6. Anti-tumoral/Anti-cancer- Combats tumor and cancer cells
7. Anxiolytic/Anti-depressant- Combats anxiety and depression disorders

Acne Treatment:

A study published in the Journal of Clinical Investigation and the National Institute of Health discovered that CBD can provide treatment for acne. Researchers used cannabis-derived cannabidiol on the human sebaceous glands and came to the conclusion that CBD acts as a highly effective sebostatic and anti-inflammatory agent by inhibiting lipid synthesis.

Research on Pain and Next Generation Analgesics:

Although opioid medications effectively treat acute pain and help relieve chronic pain for some patients, their addiction risk presents a dilemma for healthcare providers who seek to relieve suffering while preventing drug abuse and addiction. There is an important initiative which pertains to the development of new approaches to treat pain. This includes research to identify new pain relievers with reduced abuse, tolerance, and dependence risk, as well as devising alternative delivery systems and formulations for existing drugs that minimize diversion and abuse (e.g., by preventing tampering and/or releasing the drug over a longer period of time) and reduce the risk of overdose deaths. In fact, researchers are also getting closer to developing a new generation of non-opioid-based medications for severe pain that would circumvent the brain reward pathways, thereby greatly reducing abuse potential. This includes compounds that work through a type of cannabinoid receptor found primarily in the peripheral nervous system.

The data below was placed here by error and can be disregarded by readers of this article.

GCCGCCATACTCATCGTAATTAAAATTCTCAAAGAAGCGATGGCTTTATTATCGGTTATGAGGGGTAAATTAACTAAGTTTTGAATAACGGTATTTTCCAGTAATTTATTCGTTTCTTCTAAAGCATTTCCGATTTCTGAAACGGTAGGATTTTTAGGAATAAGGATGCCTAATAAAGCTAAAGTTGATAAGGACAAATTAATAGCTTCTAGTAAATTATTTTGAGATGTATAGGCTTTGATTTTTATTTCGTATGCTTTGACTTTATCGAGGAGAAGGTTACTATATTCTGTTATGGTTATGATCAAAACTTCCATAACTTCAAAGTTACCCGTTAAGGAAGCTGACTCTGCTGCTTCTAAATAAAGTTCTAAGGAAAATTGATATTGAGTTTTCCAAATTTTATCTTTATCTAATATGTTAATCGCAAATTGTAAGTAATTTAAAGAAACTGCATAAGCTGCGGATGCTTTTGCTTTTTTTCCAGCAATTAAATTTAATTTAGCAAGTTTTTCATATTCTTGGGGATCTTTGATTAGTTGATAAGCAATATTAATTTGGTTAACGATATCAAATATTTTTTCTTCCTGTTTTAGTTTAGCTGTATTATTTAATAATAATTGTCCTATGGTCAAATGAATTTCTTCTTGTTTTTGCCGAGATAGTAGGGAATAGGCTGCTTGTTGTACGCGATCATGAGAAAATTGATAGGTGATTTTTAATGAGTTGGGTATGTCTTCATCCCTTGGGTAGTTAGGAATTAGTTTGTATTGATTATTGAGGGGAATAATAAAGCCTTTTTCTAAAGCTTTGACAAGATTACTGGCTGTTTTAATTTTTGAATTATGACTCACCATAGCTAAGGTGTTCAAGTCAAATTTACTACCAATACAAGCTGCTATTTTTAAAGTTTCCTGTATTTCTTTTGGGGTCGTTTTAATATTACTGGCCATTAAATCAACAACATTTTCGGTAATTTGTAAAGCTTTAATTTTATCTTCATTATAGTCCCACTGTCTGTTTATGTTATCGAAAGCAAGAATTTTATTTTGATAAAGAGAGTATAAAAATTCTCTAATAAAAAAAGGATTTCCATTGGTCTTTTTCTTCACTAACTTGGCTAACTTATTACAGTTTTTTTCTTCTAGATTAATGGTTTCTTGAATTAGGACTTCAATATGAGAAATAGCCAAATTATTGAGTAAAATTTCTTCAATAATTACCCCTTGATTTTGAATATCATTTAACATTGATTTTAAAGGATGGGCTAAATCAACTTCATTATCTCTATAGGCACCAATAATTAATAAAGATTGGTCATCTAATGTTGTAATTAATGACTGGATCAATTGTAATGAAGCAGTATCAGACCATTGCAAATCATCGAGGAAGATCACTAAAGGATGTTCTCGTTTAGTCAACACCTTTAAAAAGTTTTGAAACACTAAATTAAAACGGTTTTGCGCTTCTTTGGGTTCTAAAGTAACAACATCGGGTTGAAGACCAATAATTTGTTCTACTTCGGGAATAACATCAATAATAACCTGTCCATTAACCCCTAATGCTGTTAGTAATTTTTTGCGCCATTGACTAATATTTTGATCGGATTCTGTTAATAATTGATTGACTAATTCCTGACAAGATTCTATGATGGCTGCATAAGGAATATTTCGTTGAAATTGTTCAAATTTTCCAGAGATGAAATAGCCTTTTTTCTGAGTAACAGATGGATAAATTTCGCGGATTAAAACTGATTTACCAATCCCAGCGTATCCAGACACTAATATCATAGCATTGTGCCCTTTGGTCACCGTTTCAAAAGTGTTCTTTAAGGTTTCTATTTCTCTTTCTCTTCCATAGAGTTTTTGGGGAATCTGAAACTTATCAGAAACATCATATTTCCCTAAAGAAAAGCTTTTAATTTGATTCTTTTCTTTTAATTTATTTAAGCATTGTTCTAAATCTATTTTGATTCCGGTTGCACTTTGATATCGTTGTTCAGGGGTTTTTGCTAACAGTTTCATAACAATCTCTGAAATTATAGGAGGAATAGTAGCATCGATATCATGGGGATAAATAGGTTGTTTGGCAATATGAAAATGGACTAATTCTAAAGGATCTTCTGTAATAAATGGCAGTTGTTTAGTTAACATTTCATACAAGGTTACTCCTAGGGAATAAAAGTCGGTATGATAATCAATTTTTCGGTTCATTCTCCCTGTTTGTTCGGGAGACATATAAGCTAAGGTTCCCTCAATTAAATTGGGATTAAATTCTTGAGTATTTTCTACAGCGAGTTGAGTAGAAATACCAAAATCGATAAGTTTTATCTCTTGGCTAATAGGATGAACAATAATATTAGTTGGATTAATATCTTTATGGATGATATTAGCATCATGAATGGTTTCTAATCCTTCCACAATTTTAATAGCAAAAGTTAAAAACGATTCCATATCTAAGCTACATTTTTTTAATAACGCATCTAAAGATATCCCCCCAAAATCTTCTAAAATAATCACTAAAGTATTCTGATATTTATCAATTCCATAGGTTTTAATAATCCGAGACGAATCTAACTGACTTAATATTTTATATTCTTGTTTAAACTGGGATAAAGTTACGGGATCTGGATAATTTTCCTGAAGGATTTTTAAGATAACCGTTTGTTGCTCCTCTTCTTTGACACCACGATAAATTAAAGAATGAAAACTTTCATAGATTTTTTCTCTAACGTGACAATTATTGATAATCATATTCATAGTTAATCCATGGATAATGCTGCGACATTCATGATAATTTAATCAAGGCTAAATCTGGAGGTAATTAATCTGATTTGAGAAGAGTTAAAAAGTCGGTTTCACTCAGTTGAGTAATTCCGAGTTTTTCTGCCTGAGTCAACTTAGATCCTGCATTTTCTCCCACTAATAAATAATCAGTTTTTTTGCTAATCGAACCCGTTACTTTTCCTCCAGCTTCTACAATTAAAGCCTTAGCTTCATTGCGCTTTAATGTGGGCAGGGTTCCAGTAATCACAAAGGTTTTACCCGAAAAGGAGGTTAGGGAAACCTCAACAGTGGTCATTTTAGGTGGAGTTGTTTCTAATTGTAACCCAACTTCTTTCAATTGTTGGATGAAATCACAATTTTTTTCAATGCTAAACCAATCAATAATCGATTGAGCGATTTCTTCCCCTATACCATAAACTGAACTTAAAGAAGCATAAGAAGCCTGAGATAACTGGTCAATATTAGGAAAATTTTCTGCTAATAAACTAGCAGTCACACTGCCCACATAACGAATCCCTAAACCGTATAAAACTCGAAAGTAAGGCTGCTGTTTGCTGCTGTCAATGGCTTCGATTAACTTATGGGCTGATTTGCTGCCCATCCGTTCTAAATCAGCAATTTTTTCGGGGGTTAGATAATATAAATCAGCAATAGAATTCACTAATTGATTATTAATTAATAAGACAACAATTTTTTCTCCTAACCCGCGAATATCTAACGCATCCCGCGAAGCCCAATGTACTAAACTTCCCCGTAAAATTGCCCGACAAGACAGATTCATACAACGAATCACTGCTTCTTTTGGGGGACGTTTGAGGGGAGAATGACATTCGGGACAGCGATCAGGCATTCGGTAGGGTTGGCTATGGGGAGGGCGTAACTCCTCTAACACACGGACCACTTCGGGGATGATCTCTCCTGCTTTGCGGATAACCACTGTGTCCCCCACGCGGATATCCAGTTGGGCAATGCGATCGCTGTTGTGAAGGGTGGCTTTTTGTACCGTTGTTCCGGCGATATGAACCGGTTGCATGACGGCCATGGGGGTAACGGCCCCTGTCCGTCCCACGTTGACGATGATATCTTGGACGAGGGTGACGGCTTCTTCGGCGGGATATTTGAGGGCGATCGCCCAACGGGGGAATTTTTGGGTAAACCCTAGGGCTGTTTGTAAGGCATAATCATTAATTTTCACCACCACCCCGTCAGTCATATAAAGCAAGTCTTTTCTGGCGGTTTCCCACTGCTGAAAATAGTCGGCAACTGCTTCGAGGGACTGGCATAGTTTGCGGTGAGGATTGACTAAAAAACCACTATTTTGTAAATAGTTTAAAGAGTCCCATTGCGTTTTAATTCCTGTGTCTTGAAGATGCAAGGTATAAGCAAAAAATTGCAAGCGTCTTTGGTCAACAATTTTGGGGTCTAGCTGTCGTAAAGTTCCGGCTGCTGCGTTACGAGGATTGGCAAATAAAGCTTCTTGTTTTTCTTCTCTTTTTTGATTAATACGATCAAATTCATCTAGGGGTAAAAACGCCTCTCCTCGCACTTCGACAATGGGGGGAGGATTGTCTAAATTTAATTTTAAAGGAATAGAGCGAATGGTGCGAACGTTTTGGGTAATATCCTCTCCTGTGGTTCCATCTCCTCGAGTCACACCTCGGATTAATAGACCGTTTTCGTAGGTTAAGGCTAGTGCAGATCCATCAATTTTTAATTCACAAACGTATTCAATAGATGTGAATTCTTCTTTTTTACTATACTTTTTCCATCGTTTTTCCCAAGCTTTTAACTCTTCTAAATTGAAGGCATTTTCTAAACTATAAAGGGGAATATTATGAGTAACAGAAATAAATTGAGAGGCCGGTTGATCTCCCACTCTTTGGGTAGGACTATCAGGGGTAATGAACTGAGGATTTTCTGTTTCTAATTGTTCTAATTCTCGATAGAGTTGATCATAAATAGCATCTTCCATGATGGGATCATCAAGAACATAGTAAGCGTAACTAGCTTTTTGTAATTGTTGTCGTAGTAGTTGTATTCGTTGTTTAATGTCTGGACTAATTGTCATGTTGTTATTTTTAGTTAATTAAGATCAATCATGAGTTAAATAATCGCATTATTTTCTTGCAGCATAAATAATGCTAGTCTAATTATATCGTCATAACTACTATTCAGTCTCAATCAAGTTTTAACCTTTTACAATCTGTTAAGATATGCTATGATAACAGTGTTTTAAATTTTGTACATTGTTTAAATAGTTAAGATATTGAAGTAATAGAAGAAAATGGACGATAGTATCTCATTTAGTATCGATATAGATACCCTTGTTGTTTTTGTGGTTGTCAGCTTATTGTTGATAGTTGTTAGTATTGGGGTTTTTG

“To address the complex problem of prescription opioid and heroin abuse in this country, we must recognize and consider the special character of this phenomenon, for we are asked not only to confront the negative and growing impact of opioid abuse on health and morality, but also preserve the fundamental role played by prescription opioid pain relievers in healing and reducing human suffering. That is, scientific insight must strike the right balance between providing maximum relief from suffering while minimizing associated risks and adverse effects.” -drugabuse.gov

CBD is Non-Psychoactive: